Take the 2-minute tour ×
MathOverflow is a question and answer site for professional mathematicians. It's 100% free, no registration required.

Suppose $G$ is a pro-$p$-group, $p$ odd, and $\mathbb{F}_p$ is given the trivial $G$-action. By skew-symmetry of the cup-product in degree 1, given $\chi\in H^1(G,\mathbb{F}_p)$, we have $\chi\cup\chi=0\in H^2(G,\mathbb{F}_p)$. In fact, in this case, it's even possible to explicitly write $\chi\cup\chi$ as a coboundary -- $\chi\cup\chi=d\left(\binom{\chi}{2}\right)$, the coboundary of "$\chi$ choose 2".

In any case, my question is whether or not there anyone has seen any other tricks of this sort, i.e., for the explicit realization of a trivial cup product as a coboundary. In my specific case, I know a particular cup product is zero since I can force it, via the $G$-equivariance of the cup-product, to land in a known-to-be-trivial eigenspace of $H^2$. I was hoping there was some "eigenspace-averaging" trick similar to the construction of orthogonal idempotents to get my hands on an explicit pre-image, but really, I'd just like to be aware of any tricks for doing this.

share|improve this question
    
This question on MSE is relevant: math.stackexchange.com/questions/147668/… –  m_t May 29 '13 at 19:32
add comment

2 Answers

These kinds of things appear somewhat regularly in studying power operations in algebraic topology. There is a whole hierarchy of such products and they are organized under the action of an $E_\infty$ operad.

In this group cohomology example, for a 1-cocycle $f$ there is a sequence of 1-cochains $f^k: g \mapsto f(g)^k$. The first one satisfies $d(f^2) = -2(f \cup f)$, and so you can divide off the front $2$ if $p$ is an odd prime. The next one satisfies $d(f^3) = \pm 3f \cup f^2 \pm 3 f^2 \cup f$ (I cannot remember the sign, my apologies) and expresses the triviality of a "Massey product" $3 \langle f, -2f, f\rangle$; if $3$ is invertible you can divide off and get a genuine relation.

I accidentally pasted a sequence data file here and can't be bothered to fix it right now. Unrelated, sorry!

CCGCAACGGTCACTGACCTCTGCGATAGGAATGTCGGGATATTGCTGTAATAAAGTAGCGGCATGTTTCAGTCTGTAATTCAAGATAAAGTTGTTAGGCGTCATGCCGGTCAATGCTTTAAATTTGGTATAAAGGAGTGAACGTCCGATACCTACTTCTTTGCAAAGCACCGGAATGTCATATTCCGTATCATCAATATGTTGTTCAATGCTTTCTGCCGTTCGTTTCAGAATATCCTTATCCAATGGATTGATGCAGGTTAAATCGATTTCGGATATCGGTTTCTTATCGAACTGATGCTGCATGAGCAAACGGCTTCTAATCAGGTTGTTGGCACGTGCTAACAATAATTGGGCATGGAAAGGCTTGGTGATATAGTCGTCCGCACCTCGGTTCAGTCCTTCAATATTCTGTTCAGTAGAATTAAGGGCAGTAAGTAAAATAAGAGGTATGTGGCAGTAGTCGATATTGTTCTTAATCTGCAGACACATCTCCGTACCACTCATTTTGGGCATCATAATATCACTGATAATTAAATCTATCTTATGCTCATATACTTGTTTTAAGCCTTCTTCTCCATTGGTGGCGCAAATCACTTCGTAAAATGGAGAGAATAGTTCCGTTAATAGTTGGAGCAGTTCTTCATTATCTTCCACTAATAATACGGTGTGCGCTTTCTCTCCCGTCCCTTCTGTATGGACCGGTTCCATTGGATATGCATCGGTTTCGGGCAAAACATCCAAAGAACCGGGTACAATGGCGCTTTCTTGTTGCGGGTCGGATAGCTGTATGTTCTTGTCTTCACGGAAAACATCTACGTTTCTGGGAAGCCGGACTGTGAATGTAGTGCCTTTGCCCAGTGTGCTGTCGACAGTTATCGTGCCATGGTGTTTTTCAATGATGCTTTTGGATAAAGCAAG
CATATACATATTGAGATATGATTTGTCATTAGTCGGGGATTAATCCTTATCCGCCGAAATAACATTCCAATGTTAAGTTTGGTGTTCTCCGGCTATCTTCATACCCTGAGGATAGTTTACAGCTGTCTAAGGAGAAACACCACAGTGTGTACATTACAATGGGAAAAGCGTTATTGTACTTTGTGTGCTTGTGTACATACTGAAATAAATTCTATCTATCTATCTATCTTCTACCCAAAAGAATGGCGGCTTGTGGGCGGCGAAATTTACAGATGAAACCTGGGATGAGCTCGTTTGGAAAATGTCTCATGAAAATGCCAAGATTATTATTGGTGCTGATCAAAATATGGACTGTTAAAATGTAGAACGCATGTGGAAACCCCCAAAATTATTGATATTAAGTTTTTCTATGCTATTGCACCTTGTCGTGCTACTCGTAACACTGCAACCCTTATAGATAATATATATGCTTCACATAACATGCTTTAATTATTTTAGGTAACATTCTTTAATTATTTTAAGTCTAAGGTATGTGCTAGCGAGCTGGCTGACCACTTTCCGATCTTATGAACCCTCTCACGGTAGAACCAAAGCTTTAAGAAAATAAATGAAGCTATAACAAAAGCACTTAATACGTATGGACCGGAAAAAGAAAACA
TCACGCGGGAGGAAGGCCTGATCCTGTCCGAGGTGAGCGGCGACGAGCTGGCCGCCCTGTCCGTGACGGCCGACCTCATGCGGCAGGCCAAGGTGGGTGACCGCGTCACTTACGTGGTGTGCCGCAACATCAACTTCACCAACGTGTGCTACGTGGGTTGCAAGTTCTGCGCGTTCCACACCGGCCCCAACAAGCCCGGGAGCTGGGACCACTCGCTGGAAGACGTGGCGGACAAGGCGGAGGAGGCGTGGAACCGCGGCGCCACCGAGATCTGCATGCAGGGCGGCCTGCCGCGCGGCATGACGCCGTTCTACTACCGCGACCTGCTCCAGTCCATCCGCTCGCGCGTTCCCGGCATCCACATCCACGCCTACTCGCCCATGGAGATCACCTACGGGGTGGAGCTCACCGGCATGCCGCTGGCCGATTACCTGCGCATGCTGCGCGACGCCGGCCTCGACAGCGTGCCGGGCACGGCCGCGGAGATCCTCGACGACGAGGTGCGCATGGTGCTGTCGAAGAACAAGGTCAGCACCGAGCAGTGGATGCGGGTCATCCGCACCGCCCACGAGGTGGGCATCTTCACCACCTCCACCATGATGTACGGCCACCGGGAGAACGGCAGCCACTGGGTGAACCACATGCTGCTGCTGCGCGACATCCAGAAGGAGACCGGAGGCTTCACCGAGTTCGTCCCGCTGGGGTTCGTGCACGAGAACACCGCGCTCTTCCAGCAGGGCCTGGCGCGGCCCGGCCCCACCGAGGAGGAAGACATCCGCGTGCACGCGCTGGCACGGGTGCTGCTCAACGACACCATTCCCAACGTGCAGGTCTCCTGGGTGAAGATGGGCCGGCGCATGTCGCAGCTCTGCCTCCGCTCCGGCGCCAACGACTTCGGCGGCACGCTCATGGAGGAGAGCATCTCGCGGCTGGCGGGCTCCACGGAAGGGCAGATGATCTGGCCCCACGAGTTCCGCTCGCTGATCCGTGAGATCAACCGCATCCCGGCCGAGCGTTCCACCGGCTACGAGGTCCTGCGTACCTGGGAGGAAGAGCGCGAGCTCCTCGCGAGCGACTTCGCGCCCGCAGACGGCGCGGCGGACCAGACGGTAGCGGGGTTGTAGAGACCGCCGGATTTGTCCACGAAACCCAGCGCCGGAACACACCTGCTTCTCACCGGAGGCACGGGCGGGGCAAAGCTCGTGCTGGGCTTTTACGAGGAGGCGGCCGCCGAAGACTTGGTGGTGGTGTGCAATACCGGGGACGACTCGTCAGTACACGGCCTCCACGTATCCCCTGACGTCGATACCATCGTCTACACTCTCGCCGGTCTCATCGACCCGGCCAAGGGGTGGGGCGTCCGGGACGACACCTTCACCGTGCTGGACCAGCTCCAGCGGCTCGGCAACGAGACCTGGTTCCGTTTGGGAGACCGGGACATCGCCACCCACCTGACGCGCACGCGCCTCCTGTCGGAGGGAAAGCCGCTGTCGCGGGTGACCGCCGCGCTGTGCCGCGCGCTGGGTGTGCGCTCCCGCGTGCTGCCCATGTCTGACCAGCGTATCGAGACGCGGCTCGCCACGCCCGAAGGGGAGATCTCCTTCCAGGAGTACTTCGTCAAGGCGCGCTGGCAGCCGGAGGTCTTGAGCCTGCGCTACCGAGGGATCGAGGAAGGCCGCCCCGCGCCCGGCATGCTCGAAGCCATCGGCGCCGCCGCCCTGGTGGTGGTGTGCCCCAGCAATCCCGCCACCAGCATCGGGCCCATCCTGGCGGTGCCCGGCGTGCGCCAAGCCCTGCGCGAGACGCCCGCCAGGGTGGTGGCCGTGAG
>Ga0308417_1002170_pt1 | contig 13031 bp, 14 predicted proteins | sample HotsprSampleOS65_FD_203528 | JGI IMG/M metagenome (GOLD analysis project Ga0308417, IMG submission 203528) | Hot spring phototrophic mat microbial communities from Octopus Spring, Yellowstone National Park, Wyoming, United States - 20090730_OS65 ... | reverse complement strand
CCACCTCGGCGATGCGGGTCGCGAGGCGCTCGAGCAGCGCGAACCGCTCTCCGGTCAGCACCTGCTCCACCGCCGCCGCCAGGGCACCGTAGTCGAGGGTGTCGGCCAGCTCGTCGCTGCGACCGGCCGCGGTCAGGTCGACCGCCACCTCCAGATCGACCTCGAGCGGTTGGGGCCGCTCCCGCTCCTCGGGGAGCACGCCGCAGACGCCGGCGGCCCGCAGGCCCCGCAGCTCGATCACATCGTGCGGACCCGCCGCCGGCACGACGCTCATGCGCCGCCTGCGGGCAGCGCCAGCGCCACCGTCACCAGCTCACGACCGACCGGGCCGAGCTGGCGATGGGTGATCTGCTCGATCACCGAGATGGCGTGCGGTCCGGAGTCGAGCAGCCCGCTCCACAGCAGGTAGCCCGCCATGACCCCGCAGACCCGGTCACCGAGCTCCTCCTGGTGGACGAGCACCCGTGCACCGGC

These generalize to higher cocycles and products of more elements, and particularly give rise to Steenrod operations.

share|improve this answer
    
Hi Tyler, Is there a good reference for your assertion 'they are organized under the action of an $E_{\infty}$ operad'? –  Minhyong Kim Feb 15 '10 at 23:56
    
I believe that one of the first sources is May's "A general algebraic approach to Steenrod operations", but the operad itself is more visible in Hinich-Schechtman's "On homotopy limit of homotopy algebras". I'd recommend Mandell's "$E_\infty$-algebras and p-adic homotopy theory". Unfortunately, I don't think many of these will give many cochain-level formulas. I can look up more references if you're interested. –  Tyler Lawson Feb 16 '10 at 3:36
    
I am interested, but I'll first chase down the references you give and see if I can understand them. My own motivation is described somewhat in a paper on Massey products you can find on my webpage. I know you have many arithmetic interests, so if you have any comments on that paper, they will be very gratefully received. –  Minhyong Kim Feb 16 '10 at 8:51
    
Interesting -- I had not seen the trivial Massey product calculation via $d(f^3)$. My interests in this problem as well lie in the construction of certain Massey products, hence the focus on explicit cohains from cup products. Am I right in understanding that the hierarchy of products you mention all involve operations beyond cup products? –  Cam McLeman Feb 17 '10 at 7:17
    
They all involve operations beyond cup products, such as cup-$i$ products (as in Mosher-Tangora), but in some sense all these operations are supposed to show that the cup product is coherently nice. –  Tyler Lawson Feb 17 '10 at 18:57
add comment

You can make explicit an homotopy showing that the map $(\chi,\xi)\mapsto \chi\smile\xi\pm\xi\smile\chi$ is homotopic to zero. Using it, you can generalize your formula for $\chi\smile\chi$.

share|improve this answer
add comment

Your Answer

 
discard

By posting your answer, you agree to the privacy policy and terms of service.

Not the answer you're looking for? Browse other questions tagged or ask your own question.